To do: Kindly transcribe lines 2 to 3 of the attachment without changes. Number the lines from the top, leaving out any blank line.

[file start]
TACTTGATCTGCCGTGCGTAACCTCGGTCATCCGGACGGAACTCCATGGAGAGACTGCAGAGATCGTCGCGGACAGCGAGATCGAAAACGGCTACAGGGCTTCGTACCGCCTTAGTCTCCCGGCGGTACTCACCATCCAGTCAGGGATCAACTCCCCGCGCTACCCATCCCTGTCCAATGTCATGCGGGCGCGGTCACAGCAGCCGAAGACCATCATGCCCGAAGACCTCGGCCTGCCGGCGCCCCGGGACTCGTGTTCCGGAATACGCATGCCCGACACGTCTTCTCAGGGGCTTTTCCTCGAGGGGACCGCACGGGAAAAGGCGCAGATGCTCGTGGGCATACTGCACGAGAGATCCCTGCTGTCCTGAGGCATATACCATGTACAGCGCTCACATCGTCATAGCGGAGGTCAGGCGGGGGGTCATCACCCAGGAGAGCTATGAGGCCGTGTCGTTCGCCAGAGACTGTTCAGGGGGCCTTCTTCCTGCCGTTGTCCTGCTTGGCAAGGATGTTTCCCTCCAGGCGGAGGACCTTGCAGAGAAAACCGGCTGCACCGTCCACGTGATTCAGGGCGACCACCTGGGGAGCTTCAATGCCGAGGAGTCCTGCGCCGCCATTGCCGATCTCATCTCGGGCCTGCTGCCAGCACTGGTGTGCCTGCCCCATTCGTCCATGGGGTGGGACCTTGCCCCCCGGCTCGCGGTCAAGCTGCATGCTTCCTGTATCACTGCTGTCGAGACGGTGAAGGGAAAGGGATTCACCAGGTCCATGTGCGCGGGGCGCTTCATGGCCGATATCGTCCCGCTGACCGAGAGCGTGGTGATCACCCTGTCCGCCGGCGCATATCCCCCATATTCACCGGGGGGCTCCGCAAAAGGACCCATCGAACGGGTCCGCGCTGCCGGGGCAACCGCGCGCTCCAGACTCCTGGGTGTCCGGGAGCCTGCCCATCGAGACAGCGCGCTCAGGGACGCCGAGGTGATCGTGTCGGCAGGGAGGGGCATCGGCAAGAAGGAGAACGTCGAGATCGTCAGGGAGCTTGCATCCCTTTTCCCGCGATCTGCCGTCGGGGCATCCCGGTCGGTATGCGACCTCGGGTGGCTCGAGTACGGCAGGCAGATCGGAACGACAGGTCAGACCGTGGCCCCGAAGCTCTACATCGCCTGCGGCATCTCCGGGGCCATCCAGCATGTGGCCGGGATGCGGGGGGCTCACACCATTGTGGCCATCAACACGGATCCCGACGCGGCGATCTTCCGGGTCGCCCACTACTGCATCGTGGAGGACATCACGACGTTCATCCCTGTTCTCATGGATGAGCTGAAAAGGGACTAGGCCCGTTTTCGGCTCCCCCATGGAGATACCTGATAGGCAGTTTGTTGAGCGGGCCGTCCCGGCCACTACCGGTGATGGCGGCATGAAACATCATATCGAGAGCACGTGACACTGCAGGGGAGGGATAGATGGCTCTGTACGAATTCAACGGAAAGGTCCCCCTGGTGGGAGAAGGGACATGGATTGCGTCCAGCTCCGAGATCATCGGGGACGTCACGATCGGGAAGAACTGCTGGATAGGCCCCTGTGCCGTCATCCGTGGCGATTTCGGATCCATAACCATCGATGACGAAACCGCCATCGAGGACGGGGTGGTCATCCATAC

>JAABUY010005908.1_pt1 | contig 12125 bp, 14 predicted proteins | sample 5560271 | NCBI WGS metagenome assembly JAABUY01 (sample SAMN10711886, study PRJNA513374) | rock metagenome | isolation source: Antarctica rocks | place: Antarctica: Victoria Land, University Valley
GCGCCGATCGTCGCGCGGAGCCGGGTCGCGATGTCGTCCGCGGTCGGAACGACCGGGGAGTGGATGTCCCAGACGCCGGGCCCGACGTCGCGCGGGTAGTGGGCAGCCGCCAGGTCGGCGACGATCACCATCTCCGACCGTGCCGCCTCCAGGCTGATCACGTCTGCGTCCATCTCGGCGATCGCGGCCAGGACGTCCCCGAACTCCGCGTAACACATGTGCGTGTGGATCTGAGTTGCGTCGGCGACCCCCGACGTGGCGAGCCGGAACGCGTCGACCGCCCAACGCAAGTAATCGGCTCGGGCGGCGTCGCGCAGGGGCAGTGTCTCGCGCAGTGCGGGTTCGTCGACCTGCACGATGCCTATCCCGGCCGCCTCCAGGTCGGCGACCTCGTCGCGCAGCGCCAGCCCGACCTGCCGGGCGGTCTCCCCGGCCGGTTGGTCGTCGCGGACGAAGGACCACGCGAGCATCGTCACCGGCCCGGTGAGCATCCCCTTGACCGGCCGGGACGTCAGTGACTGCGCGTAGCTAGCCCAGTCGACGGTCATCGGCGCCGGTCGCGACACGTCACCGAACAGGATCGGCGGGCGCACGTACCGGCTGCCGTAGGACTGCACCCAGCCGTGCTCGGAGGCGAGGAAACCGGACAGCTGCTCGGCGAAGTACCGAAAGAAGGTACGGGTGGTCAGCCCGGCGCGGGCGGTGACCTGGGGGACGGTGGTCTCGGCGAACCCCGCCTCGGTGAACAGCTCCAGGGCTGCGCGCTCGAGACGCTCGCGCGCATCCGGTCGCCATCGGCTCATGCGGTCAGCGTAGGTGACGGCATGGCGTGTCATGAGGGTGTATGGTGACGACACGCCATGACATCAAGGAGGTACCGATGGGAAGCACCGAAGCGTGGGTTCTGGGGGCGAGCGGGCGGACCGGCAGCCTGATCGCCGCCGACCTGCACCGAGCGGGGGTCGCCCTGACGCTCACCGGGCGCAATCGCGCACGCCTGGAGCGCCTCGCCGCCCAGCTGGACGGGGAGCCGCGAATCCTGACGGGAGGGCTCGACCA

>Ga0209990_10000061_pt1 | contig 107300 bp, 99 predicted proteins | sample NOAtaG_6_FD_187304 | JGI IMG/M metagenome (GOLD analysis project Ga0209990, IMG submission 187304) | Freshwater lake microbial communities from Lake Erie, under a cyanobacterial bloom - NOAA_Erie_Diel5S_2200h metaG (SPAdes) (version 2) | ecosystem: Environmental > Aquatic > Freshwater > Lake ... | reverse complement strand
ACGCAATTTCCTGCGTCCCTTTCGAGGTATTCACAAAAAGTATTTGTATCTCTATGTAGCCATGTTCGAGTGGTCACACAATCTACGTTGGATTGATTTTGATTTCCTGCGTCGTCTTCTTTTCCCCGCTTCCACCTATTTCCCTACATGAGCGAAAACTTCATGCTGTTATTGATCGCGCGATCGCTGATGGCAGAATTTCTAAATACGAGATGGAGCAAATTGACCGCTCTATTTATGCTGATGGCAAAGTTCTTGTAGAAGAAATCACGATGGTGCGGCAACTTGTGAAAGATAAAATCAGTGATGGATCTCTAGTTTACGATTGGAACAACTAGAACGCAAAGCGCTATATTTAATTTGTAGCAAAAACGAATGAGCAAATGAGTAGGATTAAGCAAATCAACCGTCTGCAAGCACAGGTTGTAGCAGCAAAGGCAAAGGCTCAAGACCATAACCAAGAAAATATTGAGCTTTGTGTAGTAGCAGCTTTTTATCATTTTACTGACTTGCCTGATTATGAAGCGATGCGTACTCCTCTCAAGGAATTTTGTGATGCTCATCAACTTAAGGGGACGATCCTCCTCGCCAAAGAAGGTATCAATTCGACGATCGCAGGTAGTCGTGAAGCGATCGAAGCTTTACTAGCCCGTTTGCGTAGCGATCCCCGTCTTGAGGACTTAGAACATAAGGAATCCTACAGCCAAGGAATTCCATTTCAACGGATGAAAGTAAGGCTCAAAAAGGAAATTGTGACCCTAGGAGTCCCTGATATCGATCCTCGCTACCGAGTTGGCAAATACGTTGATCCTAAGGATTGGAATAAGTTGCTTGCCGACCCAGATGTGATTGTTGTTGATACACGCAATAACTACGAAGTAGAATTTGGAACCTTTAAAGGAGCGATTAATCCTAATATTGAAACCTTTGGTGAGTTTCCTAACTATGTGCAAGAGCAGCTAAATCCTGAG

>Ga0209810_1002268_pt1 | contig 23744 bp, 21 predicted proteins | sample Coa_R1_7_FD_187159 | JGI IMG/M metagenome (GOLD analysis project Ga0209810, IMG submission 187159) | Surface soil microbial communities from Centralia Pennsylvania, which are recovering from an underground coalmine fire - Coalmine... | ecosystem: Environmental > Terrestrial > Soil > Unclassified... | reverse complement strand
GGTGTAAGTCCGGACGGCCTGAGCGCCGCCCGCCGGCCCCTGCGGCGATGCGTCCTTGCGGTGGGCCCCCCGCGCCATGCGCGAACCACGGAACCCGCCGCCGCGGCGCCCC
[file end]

>JAABUY010005908.1_pt1 | contig 12125 bp, 14 predicted proteins | sample 5560271 | NCBI WGS metagenome assembly JAABUY01 (sample SAMN10711886, study PRJNA513374) | rock metagenome | isolation source: Antarctica rocks | place: Antarctica: Victoria Land, University Valley
GCGCCGATCGTCGCGCGGAGCCGGGTCGCGATGTCGTCCGCGGTCGGAACGACCGGGGAGTGGATGTCCCAGACGCCGGGCCCGACGTCGCGCGGGTAGTGGGCAGCCGCCAGGTCGGCGACGATCACCATCTCCGACCGTGCCGCCTCCAGGCTGATCACGTCTGCGTCCATCTCGGCGATCGCGGCCAGGACGTCCCCGAACTCCGCGTAACACATGTGCGTGTGGATCTGAGTTGCGTCGGCGACCCCCGACGTGGCGAGCCGGAACGCGTCGACCGCCCAACGCAAGTAATCGGCTCGGGCGGCGTCGCGCAGGGGCAGTGTCTCGCGCAGTGCGGGTTCGTCGACCTGCACGATGCCTATCCCGGCCGCCTCCAGGTCGGCGACCTCGTCGCGCAGCGCCAGCCCGACCTGCCGGGCGGTCTCCCCGGCCGGTTGGTCGTCGCGGACGAAGGACCACGCGAGCATCGTCACCGGCCCGGTGAGCATCCCCTTGACCGGCCGGGACGTCAGTGACTGCGCGTAGCTAGCCCAGTCGACGGTCATCGGCGCCGGTCGCGACACGTCACCGAACAGGATCGGCGGGCGCACGTACCGGCTGCCGTAGGACTGCACCCAGCCGTGCTCGGAGGCGAGGAAACCGGACAGCTGCTCGGCGAAGTACCGAAAGAAGGTACGGGTGGTCAGCCCGGCGCGGGCGGTGACCTGGGGGACGGTGGTCTCGGCGAACCCCGCCTCGGTGAACAGCTCCAGGGCTGCGCGCTCGAGACGCTCGCGCGCATCCGGTCGCCATCGGCTCATGCGGTCAGCGTAGGTGACGGCATGGCGTGTCATGAGGGTGTATGGTGACGACACGCCATGACATCAAGGAGGTACCGATGGGAAGCACCGAAGCGTGGGTTCTGGGGGCGAGCGGGCGGACCGGCAGCCTGATCGCCGCCGACCTGCACCGAGCGGGGGTCGCCCTGACGCTCACCGGGCGCAATCGCGCACGCCTGGAGCGCCTCGCCGCCCAGCTGGACGGGGAGCCGCGAATCCTGACGGGAGGGCTCGACCA